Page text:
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Healing Diabetic Foot Ulcers With Exercise

Patient with diabetes were studied to determine the effect exercise has on diabetic foot ulcer wounds.


 

Foot ulcers are a common complication of diabetes, due to macro- and microvascular changes that lead to neuropathy. But despite treatment with standard interventions such as debridement and pressure relief, many diabetic foot ulcers persist as nonhealing wounds, say researchers from Nnamdi Azidiwe University and University of Nigeria.

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Oxygenation is key to keep the tissues healthy, the researchers say. We already know that exercise enhances blood circulation and improves vascular blood perfusion and capillary oxygen tension. However, little research has associated increased vascular blood perfusion with wound healing in diabetic foot ulcers, the researchers say. They reanalyzed results from 1 of their earlier studies to find out whether aerobic exercise would lead to healing.

In a 12-week program, 61 patients with type 1 or 2 diabetes mellitus were randomly assigned to an intervention or control group. Each patient had had a persistent ulcer of at least 1 cm2. The intervention group rode a bicycle ergometer at 60% of their maximum heart rate and progressed to 85%. The researchers tested them for oxygen percentage saturation and ankle brachial index (ABI) at baseline every 2 weeks.

Related: Management of Diabetic Foot Ulcers: A Review

At the end of the program, the researchers found a “sharp contrast” between the 2 groups, including a significant difference in the oxygen percentage saturation (99.00 vs 97.20) and the ABI. The reduction in wound size was also significant for the exercise group.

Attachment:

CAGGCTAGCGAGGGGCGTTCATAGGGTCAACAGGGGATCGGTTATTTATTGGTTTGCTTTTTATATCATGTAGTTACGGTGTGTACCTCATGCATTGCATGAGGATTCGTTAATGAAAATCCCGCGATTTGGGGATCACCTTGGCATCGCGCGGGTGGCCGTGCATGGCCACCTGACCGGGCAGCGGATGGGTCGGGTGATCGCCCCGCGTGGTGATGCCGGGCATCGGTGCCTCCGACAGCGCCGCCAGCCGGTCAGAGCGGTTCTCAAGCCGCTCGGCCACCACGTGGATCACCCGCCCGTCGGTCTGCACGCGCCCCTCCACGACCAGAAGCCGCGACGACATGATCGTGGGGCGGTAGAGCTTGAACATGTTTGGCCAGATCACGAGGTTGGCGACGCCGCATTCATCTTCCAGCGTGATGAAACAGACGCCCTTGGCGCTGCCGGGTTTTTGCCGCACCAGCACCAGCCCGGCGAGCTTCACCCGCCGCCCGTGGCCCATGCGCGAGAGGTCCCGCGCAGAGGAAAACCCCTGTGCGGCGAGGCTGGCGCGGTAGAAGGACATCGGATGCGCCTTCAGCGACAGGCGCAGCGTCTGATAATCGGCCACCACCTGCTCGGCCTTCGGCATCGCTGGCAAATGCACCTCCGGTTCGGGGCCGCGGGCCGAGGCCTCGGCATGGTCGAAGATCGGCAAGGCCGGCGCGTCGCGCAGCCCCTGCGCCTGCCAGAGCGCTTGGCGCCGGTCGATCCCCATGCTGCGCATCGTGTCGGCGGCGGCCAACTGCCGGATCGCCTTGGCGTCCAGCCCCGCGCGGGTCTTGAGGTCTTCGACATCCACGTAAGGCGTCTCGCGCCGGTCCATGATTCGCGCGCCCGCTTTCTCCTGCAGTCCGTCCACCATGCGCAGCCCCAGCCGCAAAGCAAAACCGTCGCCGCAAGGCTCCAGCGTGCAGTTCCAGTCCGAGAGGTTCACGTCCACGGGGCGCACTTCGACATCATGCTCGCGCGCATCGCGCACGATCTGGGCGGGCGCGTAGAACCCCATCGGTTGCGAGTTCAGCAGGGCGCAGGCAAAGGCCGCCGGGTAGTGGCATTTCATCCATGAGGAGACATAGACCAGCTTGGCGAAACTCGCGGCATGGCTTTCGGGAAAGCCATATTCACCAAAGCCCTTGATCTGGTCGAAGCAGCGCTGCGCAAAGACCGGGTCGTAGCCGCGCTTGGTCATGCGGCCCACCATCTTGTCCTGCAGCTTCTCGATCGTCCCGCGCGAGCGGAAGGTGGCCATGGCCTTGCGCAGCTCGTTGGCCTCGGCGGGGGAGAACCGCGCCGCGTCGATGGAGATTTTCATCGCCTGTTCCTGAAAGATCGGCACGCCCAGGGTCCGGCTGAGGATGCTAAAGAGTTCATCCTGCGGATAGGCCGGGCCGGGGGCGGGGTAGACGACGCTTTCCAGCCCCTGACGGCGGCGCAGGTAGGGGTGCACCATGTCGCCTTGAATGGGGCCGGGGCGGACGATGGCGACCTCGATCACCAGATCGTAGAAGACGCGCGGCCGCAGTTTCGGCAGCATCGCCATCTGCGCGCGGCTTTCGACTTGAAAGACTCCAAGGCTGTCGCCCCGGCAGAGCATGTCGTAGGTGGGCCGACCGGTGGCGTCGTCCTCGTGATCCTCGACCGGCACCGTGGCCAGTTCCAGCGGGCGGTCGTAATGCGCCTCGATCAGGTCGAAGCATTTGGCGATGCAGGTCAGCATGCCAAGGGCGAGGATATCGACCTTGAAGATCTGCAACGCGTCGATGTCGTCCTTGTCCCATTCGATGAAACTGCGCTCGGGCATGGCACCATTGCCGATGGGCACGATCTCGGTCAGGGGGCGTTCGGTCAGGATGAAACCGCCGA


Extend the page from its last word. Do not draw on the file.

There is evidence, the researchers say, that exercise enhances blood circulation by lowering plasma glucose concentration. Normally, endothelial cells metabolize the circulating blood glucose—unless they are overwhelmed by glucose molecules during hyperglycemia. Previously, the researchers also noted that plasma glucose dropped significantly, mostly at the end of the fourth week of the exercise program.

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In this study, increases in ABIs, the researchers say, imply enhanced oxygen supply to the extremities. During the fourth week, they found greater wound size reductions and the ABI significantly correlated with oxygen percentage saturation. The ankle brachial index may be a useful tool, the researchers suggest, for predicting improvement in oxygen percentage saturation.

The researchers’ findings lead them to recommend that nonweight bearing exercise be made a “cornerstone” of management for people with diabetic foot ulcers.

Source:

Nwankwo MJ, Okoye GC, Victor EA, Obinna EA. Int J Diabetes Res. 2014;3(3):41-48.
doi:10.5923/j.diabetes.20140303.03

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